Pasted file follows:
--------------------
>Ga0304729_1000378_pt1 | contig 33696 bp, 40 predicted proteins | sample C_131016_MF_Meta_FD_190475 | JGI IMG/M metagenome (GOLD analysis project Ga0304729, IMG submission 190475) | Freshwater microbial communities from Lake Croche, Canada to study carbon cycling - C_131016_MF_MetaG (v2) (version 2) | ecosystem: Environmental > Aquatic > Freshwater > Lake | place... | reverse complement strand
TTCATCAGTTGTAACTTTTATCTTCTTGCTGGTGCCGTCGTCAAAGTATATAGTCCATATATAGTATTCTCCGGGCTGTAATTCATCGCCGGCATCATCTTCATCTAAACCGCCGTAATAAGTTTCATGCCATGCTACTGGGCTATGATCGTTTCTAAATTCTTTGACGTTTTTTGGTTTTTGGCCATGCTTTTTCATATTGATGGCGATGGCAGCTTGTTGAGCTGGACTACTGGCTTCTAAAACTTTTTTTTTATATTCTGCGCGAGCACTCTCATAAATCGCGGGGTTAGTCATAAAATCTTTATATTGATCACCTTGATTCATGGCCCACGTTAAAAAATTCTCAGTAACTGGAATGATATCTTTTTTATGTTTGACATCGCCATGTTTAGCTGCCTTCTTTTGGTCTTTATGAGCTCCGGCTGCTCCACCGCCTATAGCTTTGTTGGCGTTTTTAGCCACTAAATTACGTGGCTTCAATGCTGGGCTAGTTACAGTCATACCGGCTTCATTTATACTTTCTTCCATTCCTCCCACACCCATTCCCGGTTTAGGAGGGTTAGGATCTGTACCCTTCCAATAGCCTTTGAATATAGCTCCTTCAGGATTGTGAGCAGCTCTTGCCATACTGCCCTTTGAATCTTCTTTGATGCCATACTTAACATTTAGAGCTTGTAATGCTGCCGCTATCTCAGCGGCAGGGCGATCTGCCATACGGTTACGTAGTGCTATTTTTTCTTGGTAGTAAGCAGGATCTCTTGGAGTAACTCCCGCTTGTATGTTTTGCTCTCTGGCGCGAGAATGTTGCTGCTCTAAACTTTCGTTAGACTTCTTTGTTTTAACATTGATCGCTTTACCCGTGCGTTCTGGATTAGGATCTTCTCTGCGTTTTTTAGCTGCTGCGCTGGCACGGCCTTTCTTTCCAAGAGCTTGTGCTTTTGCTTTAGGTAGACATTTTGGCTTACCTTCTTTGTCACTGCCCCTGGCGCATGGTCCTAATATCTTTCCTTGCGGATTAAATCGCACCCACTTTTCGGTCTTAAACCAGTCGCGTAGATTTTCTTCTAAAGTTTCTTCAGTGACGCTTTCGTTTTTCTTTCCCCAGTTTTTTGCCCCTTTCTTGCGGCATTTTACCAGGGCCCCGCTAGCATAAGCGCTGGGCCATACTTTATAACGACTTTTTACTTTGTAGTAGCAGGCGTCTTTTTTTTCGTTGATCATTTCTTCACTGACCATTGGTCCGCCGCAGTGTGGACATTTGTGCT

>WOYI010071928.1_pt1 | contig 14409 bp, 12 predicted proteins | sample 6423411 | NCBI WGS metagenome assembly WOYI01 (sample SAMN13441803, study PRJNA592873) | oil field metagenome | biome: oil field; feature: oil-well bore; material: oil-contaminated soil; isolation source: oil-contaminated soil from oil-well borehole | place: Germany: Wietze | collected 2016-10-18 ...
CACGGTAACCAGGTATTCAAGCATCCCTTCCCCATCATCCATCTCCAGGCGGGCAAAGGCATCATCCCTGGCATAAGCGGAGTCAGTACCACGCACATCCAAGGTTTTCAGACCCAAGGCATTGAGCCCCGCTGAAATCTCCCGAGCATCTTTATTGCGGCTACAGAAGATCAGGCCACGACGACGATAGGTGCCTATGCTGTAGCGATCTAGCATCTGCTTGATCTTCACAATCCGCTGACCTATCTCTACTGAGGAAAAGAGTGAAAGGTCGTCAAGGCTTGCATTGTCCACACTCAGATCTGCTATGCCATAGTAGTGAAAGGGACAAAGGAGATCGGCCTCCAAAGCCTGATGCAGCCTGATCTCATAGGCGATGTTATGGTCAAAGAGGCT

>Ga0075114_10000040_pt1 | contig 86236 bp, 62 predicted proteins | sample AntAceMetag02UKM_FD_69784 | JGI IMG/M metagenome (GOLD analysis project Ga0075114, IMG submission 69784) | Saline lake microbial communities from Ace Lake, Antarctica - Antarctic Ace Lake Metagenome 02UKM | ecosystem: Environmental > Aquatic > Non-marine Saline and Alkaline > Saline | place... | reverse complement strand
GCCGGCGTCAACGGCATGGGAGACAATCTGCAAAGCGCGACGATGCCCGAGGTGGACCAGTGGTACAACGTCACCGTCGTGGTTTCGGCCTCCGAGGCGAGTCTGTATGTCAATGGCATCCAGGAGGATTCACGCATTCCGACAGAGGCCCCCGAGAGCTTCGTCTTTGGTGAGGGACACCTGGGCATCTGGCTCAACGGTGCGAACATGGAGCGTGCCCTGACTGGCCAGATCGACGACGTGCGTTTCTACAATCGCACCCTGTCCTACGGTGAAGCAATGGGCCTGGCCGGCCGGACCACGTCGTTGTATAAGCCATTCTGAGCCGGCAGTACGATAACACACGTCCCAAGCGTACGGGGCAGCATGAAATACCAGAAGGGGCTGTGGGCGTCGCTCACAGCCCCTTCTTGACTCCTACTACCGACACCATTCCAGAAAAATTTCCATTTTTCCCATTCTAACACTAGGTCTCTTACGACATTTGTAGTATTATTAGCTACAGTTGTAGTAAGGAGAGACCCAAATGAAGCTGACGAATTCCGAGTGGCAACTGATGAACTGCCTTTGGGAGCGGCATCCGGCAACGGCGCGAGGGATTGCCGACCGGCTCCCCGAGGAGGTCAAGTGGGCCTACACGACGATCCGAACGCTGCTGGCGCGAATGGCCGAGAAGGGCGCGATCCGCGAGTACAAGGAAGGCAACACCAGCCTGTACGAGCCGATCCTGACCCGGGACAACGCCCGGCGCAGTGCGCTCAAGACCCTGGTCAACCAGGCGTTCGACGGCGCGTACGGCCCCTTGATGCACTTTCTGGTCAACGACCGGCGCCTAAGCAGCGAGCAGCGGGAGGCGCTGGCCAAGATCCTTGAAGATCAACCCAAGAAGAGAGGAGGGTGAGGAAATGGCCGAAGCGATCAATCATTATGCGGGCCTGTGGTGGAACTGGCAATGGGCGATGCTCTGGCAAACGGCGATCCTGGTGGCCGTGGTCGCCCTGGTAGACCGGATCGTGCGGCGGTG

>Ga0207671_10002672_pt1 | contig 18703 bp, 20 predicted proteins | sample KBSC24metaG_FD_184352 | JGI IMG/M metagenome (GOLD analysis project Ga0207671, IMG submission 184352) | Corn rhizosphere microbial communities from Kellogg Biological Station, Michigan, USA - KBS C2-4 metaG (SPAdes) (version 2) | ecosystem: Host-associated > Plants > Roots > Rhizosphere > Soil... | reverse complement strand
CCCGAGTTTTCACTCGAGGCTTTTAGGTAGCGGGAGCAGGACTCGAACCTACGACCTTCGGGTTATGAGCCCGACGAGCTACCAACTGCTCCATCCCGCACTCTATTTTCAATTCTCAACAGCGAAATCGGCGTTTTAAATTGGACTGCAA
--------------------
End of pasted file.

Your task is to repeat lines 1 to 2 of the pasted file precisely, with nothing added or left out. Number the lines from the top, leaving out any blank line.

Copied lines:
>Ga0304729_1000378_pt1 | contig 33696 bp, 40 predicted proteins | sample C_131016_MF_Meta_FD_190475 | JGI IMG/M metagenome (GOLD analysis project Ga0304729, IMG submission 190475) | Freshwater microbial communities from Lake Croche, Canada to study carbon cycling - C_131016_MF_MetaG (v2) (version 2) | ecosystem: Environmental > Aquatic > Freshwater > Lake | place... | reverse complement strand
TTCATCAGTTGTAACTTTTATCTTCTTGCTGGTGCCGTCGTCAAAGTATATAGTCCATATATAGTATTCTCCGGGCTGTAATTCATCGCCGGCATCATCTTCATCTAAACCGCCGTAATAAGTTTCATGCCATGCTACTGGGCTATGATCGTTTCTAAATTCTTTGACGTTTTTTGGTTTTTGGCCATGCTTTTTCATATTGATGGCGATGGCAGCTTGTTGAGCTGGACTACTGGCTTCTAAAACTTTTTTTTTATATTCTGCGCGAGCACTCTCATAAATCGCGGGGTTAGTCATAAAATCTTTATATTGATCACCTTGATTCATGGCCCACGTTAAAAAATTCTCAGTAACTGGAATGATATCTTTTTTATGTTTGACATCGCCATGTTTAGCTGCCTTCTTTTGGTCTTTATGAGCTCCGGCTGCTCCACCGCCTATAGCTTTGTTGGCGTTTTTAGCCACTAAATTACGTGGCTTCAATGCTGGGCTAGTTACAGTCATACCGGCTTCATTTATACTTTCTTCCATTCCTCCCACACCCATTCCCGGTTTAGGAGGGTTAGGATCTGTACCCTTCCAATAGCCTTTGAATATAGCTCCTTCAGGATTGTGAGCAGCTCTTGCCATACTGCCCTTTGAATCTTCTTTGATGCCATACTTAACATTTAGAGCTTGTAATGCTGCCGCTATCTCAGCGGCAGGGCGATCTGCCATACGGTTACGTAGTGCTATTTTTTCTTGGTAGTAAGCAGGATCTCTTGGAGTAACTCCCGCTTGTATGTTTTGCTCTCTGGCGCGAGAATGTTGCTGCTCTAAACTTTCGTTAGACTTCTTTGTTTTAACATTGATCGCTTTACCCGTGCGTTCTGGATTAGGATCTTCTCTGCGTTTTTTAGCTGCTGCGCTGGCACGGCCTTTCTTTCCAAGAGCTTGTGCTTTTGCTTTAGGTAGACATTTTGGCTTACCTTCTTTGTCACTGCCCCTGGCGCATGGTCCTAATATCTTTCCTTGCGGATTAAATCGCACCCACTTTTCGGTCTTAAACCAGTCGCGTAGATTTTCTTCTAAAGTTTCTTCAGTGACGCTTTCGTTTTTCTTTCCCCAGTTTTTTGCCCCTTTCTTGCGGCATTTTACCAGGGCCCCGCTAGCATAAGCGCTGGGCCATACTTTATAACGACTTTTTACTTTGTAGTAGCAGGCGTCTTTTTTTTCGTTGATCATTTCTTCACTGACCATTGGTCCGCCGCAGTGTGGACATTTGTGCT